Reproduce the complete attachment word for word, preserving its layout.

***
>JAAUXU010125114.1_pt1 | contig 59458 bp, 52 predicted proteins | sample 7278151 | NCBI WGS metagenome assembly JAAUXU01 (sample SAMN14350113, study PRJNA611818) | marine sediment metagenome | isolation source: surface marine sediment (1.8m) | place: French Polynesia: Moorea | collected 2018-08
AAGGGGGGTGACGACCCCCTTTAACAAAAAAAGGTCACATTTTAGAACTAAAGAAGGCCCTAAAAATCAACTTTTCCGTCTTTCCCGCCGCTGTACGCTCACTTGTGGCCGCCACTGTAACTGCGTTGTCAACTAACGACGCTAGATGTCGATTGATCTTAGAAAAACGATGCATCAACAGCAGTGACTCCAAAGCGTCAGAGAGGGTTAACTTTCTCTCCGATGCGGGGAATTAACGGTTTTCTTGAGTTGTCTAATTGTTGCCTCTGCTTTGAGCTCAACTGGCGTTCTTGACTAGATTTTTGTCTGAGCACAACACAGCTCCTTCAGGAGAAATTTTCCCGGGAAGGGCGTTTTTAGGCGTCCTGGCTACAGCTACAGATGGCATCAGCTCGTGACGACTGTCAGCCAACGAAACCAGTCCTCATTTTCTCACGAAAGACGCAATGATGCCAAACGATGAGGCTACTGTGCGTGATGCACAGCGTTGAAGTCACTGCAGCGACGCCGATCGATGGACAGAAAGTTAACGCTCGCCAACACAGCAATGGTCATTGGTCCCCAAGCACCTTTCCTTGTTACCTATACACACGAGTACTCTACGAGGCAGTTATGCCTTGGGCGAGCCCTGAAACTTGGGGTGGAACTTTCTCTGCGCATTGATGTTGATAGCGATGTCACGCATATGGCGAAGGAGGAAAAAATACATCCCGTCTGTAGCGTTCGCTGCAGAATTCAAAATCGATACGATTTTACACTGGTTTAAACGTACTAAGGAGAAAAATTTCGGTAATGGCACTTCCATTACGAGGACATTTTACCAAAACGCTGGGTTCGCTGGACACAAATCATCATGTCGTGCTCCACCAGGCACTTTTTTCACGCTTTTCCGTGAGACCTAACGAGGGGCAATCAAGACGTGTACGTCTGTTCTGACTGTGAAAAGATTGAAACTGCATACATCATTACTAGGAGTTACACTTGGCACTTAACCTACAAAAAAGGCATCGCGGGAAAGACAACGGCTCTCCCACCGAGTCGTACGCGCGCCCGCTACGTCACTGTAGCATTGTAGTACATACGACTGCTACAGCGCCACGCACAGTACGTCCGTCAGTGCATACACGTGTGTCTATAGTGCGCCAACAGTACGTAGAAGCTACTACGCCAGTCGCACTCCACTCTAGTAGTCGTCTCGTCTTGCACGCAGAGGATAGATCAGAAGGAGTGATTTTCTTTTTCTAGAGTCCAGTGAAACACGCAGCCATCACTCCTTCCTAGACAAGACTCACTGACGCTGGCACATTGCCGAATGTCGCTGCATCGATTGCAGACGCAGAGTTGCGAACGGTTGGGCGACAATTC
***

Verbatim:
>JAAUXU010125114.1_pt1 | contig 59458 bp, 52 predicted proteins | sample 7278151 | NCBI WGS metagenome assembly JAAUXU01 (sample SAMN14350113, study PRJNA611818) | marine sediment metagenome | isolation source: surface marine sediment (1.8m) | place: French Polynesia: Moorea | collected 2018-08
AAGGGGGGTGACGACCCCCTTTAACAAAAAAAGGTCACATTTTAGAACTAAAGAAGGCCCTAAAAATCAACTTTTCCGTCTTTCCCGCCGCTGTACGCTCACTTGTGGCCGCCACTGTAACTGCGTTGTCAACTAACGACGCTAGATGTCGATTGATCTTAGAAAAACGATGCATCAACAGCAGTGACTCCAAAGCGTCAGAGAGGGTTAACTTTCTCTCCGATGCGGGGAATTAACGGTTTTCTTGAGTTGTCTAATTGTTGCCTCTGCTTTGAGCTCAACTGGCGTTCTTGACTAGATTTTTGTCTGAGCACAACACAGCTCCTTCAGGAGAAATTTTCCCGGGAAGGGCGTTTTTAGGCGTCCTGGCTACAGCTACAGATGGCATCAGCTCGTGACGACTGTCAGCCAACGAAACCAGTCCTCATTTTCTCACGAAAGACGCAATGATGCCAAACGATGAGGCTACTGTGCGTGATGCACAGCGTTGAAGTCACTGCAGCGACGCCGATCGATGGACAGAAAGTTAACGCTCGCCAACACAGCAATGGTCATTGGTCCCCAAGCACCTTTCCTTGTTACCTATACACACGAGTACTCTACGAGGCAGTTATGCCTTGGGCGAGCCCTGAAACTTGGGGTGGAACTTTCTCTGCGCATTGATGTTGATAGCGATGTCACGCATATGGCGAAGGAGGAAAAAATACATCCCGTCTGTAGCGTTCGCTGCAGAATTCAAAATCGATACGATTTTACACTGGTTTAAACGTACTAAGGAGAAAAATTTCGGTAATGGCACTTCCATTACGAGGACATTTTACCAAAACGCTGGGTTCGCTGGACACAAATCATCATGTCGTGCTCCACCAGGCACTTTTTTCACGCTTTTCCGTGAGACCTAACGAGGGGCAATCAAGACGTGTACGTCTGTTCTGACTGTGAAAAGATTGAAACTGCATACATCATTACTAGGAGTTACACTTGGCACTTAACCTACAAAAAAGGCATCGCGGGAAAGACAACGGCTCTCCCACCGAGTCGTACGCGCGCCCGCTACGTCACTGTAGCATTGTAGTACATACGACTGCTACAGCGCCACGCACAGTACGTCCGTCAGTGCATACACGTGTGTCTATAGTGCGCCAACAGTACGTAGAAGCTACTACGCCAGTCGCACTCCACTCTAGTAGTCGTCTCGTCTTGCACGCAGAGGATAGATCAGAAGGAGTGATTTTCTTTTTCTAGAGTCCAGTGAAACACGCAGCCATCACTCCTTCCTAGACAAGACTCACTGACGCTGGCACATTGCCGAATGTCGCTGCATCGATTGCAGACGCAGAGTTGCGAACGGTTGGGCGACAATTC